When businesses are still in their early growth stages and everyone thinks they’ll remain together for many years, it may seem unnecessary to create shareholder buyout agreements. However, life revolves around constant change and often, one or more shareholders will likely move on at some point. When such events occur, it’s far better to have fully approved buyout agreements available than to suddenly wonder who your next shareholders will be – especially if you’re running a smaller close corporation.                                                                                          

Here are some of the more common reasons why shareholders often need to relinquish their stock, followed by suggested topics to address in a buyout agreement.         

Events that Often Trigger the Need to Buyout a Shareholder’s Stock

  • The individual decides to leave and may even want to start a new company;

  • A shareholder simply decides to retire from active involvement in company affairs and doesn’t wish to appoint a proxy holder to handle his/her future voting;

  • After a person’s marriage ends, s/he is ordered by a divorce court to turn over the stock to the ex-spouse;

  • Someone has to file for bankruptcy;

  • The shareholder may become seriously disabled, legally incapacitated to handle his/her own business affairs – or simply die;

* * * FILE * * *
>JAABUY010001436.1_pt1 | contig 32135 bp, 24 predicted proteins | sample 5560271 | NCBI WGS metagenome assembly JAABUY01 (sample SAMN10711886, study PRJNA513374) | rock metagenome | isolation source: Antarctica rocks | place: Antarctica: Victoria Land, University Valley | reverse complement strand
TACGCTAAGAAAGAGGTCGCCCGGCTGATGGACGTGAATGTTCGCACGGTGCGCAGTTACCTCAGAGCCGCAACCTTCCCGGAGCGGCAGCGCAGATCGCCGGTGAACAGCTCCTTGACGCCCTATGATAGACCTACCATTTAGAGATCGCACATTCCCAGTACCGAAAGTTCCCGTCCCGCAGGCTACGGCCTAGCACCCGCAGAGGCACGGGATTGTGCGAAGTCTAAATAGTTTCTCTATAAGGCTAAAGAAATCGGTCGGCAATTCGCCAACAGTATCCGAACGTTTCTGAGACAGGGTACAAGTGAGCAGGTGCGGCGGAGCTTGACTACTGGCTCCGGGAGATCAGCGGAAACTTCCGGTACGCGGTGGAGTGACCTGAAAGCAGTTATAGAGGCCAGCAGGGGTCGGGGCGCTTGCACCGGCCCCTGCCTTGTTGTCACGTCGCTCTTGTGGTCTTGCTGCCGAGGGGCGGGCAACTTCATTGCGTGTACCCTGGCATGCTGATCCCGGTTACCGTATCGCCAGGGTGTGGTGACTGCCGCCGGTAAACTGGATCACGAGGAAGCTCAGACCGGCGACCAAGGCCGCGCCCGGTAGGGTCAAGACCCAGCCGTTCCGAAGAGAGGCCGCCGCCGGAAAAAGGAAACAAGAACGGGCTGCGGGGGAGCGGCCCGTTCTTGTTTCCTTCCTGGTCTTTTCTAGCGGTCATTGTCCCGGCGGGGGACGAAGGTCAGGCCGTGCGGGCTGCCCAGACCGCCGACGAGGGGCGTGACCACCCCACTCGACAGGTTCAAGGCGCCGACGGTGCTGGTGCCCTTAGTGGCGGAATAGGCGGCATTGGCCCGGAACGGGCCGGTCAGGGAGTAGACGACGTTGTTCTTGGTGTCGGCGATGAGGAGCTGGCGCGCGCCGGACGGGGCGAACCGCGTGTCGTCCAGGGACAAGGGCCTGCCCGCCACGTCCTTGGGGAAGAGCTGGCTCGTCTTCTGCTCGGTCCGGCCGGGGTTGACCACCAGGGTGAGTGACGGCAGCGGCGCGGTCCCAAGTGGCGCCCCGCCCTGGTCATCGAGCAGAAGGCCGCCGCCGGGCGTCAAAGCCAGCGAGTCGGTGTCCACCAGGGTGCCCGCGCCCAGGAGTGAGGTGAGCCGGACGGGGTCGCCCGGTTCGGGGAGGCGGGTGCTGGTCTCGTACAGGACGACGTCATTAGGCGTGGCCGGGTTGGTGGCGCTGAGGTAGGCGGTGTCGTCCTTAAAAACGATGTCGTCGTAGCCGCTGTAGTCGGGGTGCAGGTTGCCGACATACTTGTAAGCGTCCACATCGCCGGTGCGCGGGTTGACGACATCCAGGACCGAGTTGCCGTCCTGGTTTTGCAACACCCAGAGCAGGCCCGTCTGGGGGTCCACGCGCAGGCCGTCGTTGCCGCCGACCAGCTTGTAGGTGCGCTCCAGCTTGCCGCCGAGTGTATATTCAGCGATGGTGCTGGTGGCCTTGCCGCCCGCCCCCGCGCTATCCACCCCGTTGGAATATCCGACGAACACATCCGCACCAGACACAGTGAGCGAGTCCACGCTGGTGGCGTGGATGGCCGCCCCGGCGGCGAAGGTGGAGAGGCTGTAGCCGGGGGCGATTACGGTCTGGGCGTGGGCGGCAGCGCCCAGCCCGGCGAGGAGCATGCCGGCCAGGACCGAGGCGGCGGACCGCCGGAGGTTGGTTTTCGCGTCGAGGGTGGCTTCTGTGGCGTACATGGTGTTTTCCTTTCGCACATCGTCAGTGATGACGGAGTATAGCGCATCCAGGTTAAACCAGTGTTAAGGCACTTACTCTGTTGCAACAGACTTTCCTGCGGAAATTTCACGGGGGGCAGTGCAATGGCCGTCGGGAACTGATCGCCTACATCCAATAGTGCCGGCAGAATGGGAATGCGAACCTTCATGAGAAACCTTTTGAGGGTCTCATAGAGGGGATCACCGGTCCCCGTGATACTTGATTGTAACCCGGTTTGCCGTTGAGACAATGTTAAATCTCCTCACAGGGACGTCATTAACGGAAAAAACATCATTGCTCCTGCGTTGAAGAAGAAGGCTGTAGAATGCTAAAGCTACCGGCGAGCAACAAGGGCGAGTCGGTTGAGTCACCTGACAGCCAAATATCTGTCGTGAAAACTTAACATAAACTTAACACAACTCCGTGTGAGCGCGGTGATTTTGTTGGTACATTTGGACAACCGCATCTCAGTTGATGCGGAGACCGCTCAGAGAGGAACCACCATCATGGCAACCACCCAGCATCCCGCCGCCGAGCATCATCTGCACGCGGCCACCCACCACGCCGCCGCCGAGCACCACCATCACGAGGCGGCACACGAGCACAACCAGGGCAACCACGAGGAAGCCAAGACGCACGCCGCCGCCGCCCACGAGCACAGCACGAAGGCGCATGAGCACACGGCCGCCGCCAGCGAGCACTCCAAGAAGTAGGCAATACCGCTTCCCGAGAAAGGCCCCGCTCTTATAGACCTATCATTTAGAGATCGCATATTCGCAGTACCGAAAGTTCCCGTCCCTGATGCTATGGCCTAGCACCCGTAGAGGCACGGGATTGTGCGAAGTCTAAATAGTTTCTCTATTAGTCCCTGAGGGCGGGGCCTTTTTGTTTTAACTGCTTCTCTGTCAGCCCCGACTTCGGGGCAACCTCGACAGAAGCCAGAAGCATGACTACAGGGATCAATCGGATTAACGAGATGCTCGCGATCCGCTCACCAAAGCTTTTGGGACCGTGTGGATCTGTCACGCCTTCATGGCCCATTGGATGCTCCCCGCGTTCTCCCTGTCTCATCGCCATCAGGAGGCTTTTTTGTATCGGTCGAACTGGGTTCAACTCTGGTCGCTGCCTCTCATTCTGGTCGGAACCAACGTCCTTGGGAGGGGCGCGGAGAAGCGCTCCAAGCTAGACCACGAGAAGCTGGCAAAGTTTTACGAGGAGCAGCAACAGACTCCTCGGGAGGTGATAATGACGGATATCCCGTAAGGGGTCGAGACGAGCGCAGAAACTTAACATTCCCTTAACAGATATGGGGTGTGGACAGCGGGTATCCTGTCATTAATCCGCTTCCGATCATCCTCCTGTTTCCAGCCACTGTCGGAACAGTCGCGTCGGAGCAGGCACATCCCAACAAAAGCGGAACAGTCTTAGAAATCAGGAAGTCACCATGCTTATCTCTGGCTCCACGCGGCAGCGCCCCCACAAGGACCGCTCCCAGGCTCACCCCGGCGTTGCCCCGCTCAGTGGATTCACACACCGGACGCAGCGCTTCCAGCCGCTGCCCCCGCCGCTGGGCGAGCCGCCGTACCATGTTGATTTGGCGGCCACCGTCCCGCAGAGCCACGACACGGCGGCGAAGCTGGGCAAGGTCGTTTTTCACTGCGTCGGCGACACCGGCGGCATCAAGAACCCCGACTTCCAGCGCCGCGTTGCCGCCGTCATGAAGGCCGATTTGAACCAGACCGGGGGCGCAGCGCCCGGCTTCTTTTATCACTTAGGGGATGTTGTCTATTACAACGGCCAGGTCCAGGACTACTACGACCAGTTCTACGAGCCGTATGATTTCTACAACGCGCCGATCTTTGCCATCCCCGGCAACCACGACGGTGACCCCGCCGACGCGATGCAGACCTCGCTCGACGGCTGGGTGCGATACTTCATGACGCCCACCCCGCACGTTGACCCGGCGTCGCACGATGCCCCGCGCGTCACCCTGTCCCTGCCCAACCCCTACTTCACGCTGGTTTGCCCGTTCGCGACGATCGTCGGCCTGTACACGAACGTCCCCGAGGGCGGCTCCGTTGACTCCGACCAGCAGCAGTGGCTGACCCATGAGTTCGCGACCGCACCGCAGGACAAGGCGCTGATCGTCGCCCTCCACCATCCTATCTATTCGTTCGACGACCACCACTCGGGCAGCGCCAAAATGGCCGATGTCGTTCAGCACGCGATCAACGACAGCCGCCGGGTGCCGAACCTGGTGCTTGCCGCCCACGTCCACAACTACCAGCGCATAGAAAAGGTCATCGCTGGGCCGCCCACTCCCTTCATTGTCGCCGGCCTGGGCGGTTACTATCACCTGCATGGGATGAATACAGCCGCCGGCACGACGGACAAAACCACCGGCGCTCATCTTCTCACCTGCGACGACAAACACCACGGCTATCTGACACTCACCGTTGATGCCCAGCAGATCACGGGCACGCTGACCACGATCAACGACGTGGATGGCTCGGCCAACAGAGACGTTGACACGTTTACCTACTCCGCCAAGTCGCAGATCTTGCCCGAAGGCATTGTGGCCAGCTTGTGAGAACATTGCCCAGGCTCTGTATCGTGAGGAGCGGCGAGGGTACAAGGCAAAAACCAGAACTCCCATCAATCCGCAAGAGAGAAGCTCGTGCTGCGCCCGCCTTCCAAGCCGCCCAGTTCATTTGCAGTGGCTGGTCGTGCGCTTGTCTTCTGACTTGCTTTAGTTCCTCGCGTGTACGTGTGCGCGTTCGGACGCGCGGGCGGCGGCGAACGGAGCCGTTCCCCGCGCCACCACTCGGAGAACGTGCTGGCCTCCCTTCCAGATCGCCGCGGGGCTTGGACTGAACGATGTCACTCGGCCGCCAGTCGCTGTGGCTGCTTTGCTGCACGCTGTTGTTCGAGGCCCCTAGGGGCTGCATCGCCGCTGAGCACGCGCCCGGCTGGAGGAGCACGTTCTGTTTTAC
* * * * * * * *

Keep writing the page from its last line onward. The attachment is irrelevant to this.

• A person may receive a very generous offer from another shareholder (or someone outside the company) to purchase the individual’s shares for a very high price.


Common Topics You May Want to Address in Your Corporation’s Buyout Agreement

  • There should be a clear statement indicating when a shareholder must sell his/her shares;

  • The agreement should indicate who has the first right to purchase the shareholder’s stock and what formula should be used to create a fair offer;

  • Under what circumstances, if any, an outside party should be given an opportunity to buyout the shares;

  • Although state laws can vary, many will allow you to include a “covenant not to compete” with the current corporation upon leaving. This is usually legal when the stockholder’s entire interest is being bought out;

  • When two parties each own 50% of the stock in a company, it’s very wise for each person to agree, in advance, to a “forced buy/sell” plan regarding stock upon leaving;

  • There should be a statement in the agreement that the party selling his/her shares must never disclose any proprietary information to other parties after selling the stock.

Possible Consequences of Not Creating Prepared Buyout Agreements in Advance

In general, it’s always best to do what’s necessary to discourage future lawsuits. If you’re tempted to avoid creating a standard corporate buyout agreement – mainly because you’re uncertain how to draft one in keeping with Georgia law, be sure to meet with your Peachtree City business attorney at your earliest convenience.

To obtain help with handling all of your Georgia business planning needs, please contact Shane Smith Law today.  You can schedule your free initial consultation with a knowledgeable Peachtree City estate planning attorney by calling: (770) 487-8999.

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